Decision on Menifee Town Center Gets Delayed

Menifee Town Center, the development that was billed as Menifee's "downtown", complete with shops, civic center, office buildings, restaurants, a movie theater, a park, walkways and pedestrian bridges, didn't get past city council yesterday evening.

The council was being asked to approve the plan, after the plan had been approved by the Planning Commission last month. Instead, the council voted to "continue" the discussion to the next city council meeting on January 18th.

Three councilmembers, Tom Fuhrman, Fred Twyman, and Wallace Edgerton took issue with what the developer submitted, but each having different issues of their own. Only councilmembers Denver and Kuenzi voiced their approval. But knowing they would be outvoted, Kuenzi offered a motion to continue the discussions for the next council meeting, but also establish an ad hoc committee to work with the developer to address specific concerns that Fuhrman, Twyman, and Edgerton had.

Menifee Town Center Map
Menifee Town Center (shaded in orange)

Fuhrman took issue with numerous items on the Environmental Impact Report, one of which was the soccer field planned for Paloma Wash. The plan calls to build a soccer field in the bed of the wash, to which Furhman noted that he wanted to know if any sludge would be carried through the wash and on to the soccer field.

Sludge, if you're not familiar, is human feces collected from Orange County sewers, sprayed with chemicals, and spread throughout the farm fields of Menifee. However, Mike Bouris, whose family farmed the land that Menifee Town Center is now proposed, testified that they were one of the few farmers that never used sludge.

However, Fuhrman noted that Paloma Wash carries sediment from other areas of Menifee that did use sludge. "The soil sample study says that samples were taken from two piles of dirt", spoke Fuhrman. "But the study says that the origins of the dirt piles are unknown. I want to see a study of the dirt that's in the wash before I let my grandkids play in it!" referring to the proposed soccer field.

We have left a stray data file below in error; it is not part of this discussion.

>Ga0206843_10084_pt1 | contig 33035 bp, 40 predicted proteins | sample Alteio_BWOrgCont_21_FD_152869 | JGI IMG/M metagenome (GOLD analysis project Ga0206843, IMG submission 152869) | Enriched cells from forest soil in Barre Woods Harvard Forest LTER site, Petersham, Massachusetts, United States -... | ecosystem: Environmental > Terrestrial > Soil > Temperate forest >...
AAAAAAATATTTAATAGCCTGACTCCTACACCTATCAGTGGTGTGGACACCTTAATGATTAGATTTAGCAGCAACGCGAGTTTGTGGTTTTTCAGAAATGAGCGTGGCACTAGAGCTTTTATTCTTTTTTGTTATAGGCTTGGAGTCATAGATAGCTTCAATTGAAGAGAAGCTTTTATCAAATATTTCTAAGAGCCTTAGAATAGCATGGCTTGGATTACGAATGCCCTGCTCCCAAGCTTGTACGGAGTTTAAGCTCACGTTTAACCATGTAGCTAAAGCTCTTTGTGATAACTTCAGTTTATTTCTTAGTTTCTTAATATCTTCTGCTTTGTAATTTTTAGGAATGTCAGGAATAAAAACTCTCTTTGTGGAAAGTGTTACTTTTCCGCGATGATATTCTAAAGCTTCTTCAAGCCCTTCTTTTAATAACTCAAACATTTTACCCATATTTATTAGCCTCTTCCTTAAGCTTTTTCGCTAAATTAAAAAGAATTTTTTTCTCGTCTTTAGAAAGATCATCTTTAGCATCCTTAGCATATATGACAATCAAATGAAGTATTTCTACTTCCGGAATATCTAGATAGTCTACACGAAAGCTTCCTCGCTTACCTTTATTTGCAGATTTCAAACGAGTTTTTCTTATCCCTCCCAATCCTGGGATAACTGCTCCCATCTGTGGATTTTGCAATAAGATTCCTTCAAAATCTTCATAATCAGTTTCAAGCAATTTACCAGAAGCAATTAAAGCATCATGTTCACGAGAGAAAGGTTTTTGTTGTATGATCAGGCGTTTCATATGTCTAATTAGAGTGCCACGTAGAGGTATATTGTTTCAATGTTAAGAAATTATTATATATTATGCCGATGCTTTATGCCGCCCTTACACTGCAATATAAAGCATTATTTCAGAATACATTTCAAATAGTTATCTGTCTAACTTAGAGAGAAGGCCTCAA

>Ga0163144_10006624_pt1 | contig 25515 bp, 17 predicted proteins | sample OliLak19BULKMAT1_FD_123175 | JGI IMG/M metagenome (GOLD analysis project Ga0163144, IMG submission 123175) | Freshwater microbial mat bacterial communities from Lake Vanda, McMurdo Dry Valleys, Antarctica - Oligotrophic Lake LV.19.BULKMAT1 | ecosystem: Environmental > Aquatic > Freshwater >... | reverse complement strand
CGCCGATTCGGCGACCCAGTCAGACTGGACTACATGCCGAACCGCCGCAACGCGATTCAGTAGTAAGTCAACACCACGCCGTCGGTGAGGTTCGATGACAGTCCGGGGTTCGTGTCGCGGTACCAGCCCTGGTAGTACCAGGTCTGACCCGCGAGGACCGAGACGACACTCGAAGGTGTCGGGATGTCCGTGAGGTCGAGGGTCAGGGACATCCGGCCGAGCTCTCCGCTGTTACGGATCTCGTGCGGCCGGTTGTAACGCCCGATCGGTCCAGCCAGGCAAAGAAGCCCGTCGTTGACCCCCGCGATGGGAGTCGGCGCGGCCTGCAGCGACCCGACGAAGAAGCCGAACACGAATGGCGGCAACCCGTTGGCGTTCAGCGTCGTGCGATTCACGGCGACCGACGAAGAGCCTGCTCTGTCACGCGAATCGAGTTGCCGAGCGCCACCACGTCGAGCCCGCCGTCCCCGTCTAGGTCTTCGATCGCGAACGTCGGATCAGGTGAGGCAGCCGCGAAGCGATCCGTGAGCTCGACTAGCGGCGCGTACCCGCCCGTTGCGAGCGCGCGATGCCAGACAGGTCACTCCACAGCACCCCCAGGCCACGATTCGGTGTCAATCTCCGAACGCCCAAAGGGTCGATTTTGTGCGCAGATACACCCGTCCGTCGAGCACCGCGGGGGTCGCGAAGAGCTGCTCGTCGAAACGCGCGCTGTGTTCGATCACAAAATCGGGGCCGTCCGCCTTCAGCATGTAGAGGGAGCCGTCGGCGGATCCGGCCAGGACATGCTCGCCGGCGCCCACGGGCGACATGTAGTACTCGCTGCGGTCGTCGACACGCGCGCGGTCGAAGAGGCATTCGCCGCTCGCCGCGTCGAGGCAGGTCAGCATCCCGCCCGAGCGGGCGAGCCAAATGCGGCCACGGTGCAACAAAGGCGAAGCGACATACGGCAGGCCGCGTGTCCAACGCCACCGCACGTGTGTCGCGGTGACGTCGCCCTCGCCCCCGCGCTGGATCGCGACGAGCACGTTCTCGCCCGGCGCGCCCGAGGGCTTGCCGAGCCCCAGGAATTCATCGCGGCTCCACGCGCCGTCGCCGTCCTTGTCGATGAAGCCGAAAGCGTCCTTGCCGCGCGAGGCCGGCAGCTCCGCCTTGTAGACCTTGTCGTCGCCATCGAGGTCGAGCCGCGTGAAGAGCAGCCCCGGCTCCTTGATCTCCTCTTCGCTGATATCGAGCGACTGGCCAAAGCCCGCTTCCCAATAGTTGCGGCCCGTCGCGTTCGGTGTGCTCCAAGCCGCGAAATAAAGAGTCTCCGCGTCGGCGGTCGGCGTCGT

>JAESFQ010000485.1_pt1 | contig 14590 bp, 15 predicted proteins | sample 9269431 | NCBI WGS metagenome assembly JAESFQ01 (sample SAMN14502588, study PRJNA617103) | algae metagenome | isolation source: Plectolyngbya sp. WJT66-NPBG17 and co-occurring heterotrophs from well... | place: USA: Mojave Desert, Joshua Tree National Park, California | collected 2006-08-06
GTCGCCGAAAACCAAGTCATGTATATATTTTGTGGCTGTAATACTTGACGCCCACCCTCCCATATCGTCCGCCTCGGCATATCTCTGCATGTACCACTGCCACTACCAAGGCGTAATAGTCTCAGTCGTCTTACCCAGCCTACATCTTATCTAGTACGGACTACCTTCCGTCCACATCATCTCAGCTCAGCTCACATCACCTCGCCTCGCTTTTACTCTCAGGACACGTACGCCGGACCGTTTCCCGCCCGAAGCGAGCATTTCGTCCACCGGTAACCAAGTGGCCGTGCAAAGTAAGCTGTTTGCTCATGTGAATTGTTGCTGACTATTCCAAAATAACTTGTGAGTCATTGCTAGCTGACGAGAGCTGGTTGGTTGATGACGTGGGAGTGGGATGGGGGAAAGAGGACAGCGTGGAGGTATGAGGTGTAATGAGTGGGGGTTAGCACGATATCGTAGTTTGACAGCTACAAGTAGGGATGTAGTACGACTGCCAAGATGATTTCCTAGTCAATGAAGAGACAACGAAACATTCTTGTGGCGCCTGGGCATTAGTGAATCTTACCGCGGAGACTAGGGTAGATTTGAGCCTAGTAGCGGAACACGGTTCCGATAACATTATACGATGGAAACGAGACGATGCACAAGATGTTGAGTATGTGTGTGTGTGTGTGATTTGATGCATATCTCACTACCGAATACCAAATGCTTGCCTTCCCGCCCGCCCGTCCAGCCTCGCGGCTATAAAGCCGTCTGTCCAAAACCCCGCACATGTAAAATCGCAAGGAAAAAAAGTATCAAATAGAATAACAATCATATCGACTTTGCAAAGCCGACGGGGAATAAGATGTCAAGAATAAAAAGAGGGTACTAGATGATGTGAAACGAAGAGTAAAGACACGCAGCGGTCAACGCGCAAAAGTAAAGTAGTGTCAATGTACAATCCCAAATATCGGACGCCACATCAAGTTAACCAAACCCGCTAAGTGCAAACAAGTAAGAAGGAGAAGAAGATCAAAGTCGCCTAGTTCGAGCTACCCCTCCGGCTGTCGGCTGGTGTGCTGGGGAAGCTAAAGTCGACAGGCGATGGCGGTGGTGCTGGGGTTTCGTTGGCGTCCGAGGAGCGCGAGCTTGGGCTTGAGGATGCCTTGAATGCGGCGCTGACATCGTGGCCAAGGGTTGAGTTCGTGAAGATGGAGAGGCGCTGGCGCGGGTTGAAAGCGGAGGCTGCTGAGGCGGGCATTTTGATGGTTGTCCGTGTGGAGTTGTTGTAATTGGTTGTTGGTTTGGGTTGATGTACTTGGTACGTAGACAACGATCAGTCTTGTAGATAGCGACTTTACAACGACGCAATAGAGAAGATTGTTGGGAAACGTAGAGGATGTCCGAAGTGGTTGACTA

Twyman took issue with the residences planned for Menifee Town Center. The existing plans call for 1,052 residential units consisting of small family homes, town homes and condos. "That area is our future business center" Twyman explained to the developer. "I don't want to give up that land to homes. Once you build homes there, you can't go back!"

Twyman went on to talk about jobs, noting that he supports building offices, a movie theater, restaurants, and hopefully attracting a courthouse, but that the residences proposed for Menifee Town Center will bring in more people than the jobs its plans to create. "We've already approved plans for other home developments in the city, and those homes aren't selling right now!" Twyman noted.

Edgerton took issue with the timing, specifically with respect to the "developer agreement". In this case, the developer, Regent Properties, has asked the city to sign a developer agreement, which is a contract that grants the developer an entitlement to make land-use decisions for at least 15 years up to possibly 20.

Developer agreements have proven advantageous in many cities in that it allows developers to adjust to changing economics and trends by making numerous development decisions without having to seek city council approval. They've often resulted in very creative, state-of-the-art developments that generate lots of revenue.

On the other hand, an agreement lasting 15 to 20 years, in what is described as Menifee's "downtown", takes a lot of power away from the city council. Should the economy continue to sour, and the developer decides to delay building, the city would be stuck not being able to do anything about it for as much as 20 years.

Edgerton brought up the example of how the city council agreed to take part in WRCOG's 50% TUMF reduction, and ultimately got on the hook for having to owe $2.4 million to WRCOG. "I don't want to see this council rushing into another agreement like we did with the TUMF", he explained.

Menifee Town Center
Conceptual illustration of Menifee Town Center

Jeff Dinkin, a managing partner with Regent Properties, spent great lengths showcasing the plan's facets, putting particular emphasis on a new civic center, which would include a City Hall and a Superior Courthouse. California's Administrative Office of the Courts is looking to build a new courthouse to replace the existing one in Hemet. Both Hemet and Menifee are frontrunners in landing the new courthouse which could possibly remain in operation for one-hundred years, and generate lots of new business for the city.

Dinkin effectively threatened the council, "I don't want to have to call the courthouse tomorrow and tell them the city council is divided on this" he said. "Frankly, you can kiss this courthouse goodbye!"